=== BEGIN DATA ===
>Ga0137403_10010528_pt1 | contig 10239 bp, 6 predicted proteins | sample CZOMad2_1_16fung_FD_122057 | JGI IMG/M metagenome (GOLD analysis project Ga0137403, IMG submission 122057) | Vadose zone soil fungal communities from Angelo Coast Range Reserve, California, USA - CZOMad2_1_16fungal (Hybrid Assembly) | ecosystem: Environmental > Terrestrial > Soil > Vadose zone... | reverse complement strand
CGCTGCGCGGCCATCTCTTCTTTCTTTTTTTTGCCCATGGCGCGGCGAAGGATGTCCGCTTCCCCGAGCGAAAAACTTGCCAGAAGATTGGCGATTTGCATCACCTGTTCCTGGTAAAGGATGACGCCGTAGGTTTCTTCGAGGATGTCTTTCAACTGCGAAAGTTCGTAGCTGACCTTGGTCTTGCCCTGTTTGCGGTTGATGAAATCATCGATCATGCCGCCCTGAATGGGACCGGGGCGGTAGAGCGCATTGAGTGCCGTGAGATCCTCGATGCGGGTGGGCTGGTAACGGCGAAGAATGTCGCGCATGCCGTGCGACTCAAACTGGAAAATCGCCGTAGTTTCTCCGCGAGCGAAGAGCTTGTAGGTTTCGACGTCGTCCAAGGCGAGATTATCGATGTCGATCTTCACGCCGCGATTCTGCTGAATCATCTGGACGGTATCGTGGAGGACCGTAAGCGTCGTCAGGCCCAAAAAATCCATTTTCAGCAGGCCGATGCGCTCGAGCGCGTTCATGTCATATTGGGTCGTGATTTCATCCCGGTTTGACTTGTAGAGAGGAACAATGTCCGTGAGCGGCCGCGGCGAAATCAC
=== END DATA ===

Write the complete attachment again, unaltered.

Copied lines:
>Ga0137403_10010528_pt1 | contig 10239 bp, 6 predicted proteins | sample CZOMad2_1_16fung_FD_122057 | JGI IMG/M metagenome (GOLD analysis project Ga0137403, IMG submission 122057) | Vadose zone soil fungal communities from Angelo Coast Range Reserve, California, USA - CZOMad2_1_16fungal (Hybrid Assembly) | ecosystem: Environmental > Terrestrial > Soil > Vadose zone... | reverse complement strand
CGCTGCGCGGCCATCTCTTCTTTCTTTTTTTTGCCCATGGCGCGGCGAAGGATGTCCGCTTCCCCGAGCGAAAAACTTGCCAGAAGATTGGCGATTTGCATCACCTGTTCCTGGTAAAGGATGACGCCGTAGGTTTCTTCGAGGATGTCTTTCAACTGCGAAAGTTCGTAGCTGACCTTGGTCTTGCCCTGTTTGCGGTTGATGAAATCATCGATCATGCCGCCCTGAATGGGACCGGGGCGGTAGAGCGCATTGAGTGCCGTGAGATCCTCGATGCGGGTGGGCTGGTAACGGCGAAGAATGTCGCGCATGCCGTGCGACTCAAACTGGAAAATCGCCGTAGTTTCTCCGCGAGCGAAGAGCTTGTAGGTTTCGACGTCGTCCAAGGCGAGATTATCGATGTCGATCTTCACGCCGCGATTCTGCTGAATCATCTGGACGGTATCGTGGAGGACCGTAAGCGTCGTCAGGCCCAAAAAATCCATTTTCAGCAGGCCGATGCGCTCGAGCGCGTTCATGTCATATTGGGTCGTGATTTCATCCCGGTTTGACTTGTAGAGAGGAACAATGTCCGTGAGCGGCCGCGGCGAAATCAC